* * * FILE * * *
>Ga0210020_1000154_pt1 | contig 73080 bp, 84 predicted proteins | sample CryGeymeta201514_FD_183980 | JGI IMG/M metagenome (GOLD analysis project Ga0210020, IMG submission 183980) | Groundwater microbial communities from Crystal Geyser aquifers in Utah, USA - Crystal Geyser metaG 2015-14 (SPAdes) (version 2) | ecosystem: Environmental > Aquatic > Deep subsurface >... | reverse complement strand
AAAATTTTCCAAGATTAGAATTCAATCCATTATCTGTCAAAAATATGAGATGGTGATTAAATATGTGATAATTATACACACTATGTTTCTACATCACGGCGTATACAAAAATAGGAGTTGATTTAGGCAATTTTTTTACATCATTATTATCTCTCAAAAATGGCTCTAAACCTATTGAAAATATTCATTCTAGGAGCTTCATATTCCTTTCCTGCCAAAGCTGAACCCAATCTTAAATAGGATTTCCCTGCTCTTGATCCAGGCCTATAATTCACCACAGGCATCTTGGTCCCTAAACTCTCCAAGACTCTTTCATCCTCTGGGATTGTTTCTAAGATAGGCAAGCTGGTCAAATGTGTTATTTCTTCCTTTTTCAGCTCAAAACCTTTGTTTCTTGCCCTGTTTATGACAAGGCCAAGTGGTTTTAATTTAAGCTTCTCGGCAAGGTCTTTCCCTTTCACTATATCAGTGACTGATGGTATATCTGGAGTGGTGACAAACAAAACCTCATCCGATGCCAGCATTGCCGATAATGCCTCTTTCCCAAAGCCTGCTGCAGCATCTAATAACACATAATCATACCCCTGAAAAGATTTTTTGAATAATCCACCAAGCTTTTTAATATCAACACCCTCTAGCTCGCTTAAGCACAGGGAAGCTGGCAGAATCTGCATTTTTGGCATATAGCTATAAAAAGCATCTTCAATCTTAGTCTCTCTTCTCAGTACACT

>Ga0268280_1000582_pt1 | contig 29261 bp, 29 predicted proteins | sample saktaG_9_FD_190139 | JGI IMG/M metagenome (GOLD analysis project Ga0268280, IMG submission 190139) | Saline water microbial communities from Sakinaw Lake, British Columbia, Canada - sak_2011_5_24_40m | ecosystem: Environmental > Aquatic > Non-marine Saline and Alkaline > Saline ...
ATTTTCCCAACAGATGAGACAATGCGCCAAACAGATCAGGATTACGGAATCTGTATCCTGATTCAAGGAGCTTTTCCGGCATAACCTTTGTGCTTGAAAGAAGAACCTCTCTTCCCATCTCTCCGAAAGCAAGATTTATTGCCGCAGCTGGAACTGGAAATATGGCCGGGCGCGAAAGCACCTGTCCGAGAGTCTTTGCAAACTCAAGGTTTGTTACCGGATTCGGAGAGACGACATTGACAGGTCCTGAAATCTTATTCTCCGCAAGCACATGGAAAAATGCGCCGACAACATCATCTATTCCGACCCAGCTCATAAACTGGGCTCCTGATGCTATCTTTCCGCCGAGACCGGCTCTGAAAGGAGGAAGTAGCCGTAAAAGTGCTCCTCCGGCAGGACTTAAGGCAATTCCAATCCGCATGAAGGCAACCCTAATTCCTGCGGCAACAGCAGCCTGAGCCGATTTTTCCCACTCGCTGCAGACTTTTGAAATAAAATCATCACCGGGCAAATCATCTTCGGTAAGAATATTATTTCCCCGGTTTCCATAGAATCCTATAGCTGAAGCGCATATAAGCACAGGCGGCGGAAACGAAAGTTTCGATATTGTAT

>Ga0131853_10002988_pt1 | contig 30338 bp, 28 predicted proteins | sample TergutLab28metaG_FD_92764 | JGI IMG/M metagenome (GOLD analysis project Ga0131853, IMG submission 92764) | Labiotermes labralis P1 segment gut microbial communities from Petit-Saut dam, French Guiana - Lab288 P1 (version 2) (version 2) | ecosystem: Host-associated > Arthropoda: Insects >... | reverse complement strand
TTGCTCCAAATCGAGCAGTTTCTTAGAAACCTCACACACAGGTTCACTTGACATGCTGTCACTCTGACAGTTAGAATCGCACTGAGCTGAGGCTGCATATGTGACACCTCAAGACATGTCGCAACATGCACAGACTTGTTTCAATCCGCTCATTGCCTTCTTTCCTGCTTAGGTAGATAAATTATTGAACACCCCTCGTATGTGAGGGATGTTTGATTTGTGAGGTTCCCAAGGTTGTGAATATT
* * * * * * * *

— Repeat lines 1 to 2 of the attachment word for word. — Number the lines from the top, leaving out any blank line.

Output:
>Ga0210020_1000154_pt1 | contig 73080 bp, 84 predicted proteins | sample CryGeymeta201514_FD_183980 | JGI IMG/M metagenome (GOLD analysis project Ga0210020, IMG submission 183980) | Groundwater microbial communities from Crystal Geyser aquifers in Utah, USA - Crystal Geyser metaG 2015-14 (SPAdes) (version 2) | ecosystem: Environmental > Aquatic > Deep subsurface >... | reverse complement strand
AAAATTTTCCAAGATTAGAATTCAATCCATTATCTGTCAAAAATATGAGATGGTGATTAAATATGTGATAATTATACACACTATGTTTCTACATCACGGCGTATACAAAAATAGGAGTTGATTTAGGCAATTTTTTTACATCATTATTATCTCTCAAAAATGGCTCTAAACCTATTGAAAATATTCATTCTAGGAGCTTCATATTCCTTTCCTGCCAAAGCTGAACCCAATCTTAAATAGGATTTCCCTGCTCTTGATCCAGGCCTATAATTCACCACAGGCATCTTGGTCCCTAAACTCTCCAAGACTCTTTCATCCTCTGGGATTGTTTCTAAGATAGGCAAGCTGGTCAAATGTGTTATTTCTTCCTTTTTCAGCTCAAAACCTTTGTTTCTTGCCCTGTTTATGACAAGGCCAAGTGGTTTTAATTTAAGCTTCTCGGCAAGGTCTTTCCCTTTCACTATATCAGTGACTGATGGTATATCTGGAGTGGTGACAAACAAAACCTCATCCGATGCCAGCATTGCCGATAATGCCTCTTTCCCAAAGCCTGCTGCAGCATCTAATAACACATAATCATACCCCTGAAAAGATTTTTTGAATAATCCACCAAGCTTTTTAATATCAACACCCTCTAGCTCGCTTAAGCACAGGGAAGCTGGCAGAATCTGCATTTTTGGCATATAGCTATAAAAAGCATCTTCAATCTTAGTCTCTCTTCTCAGTACACT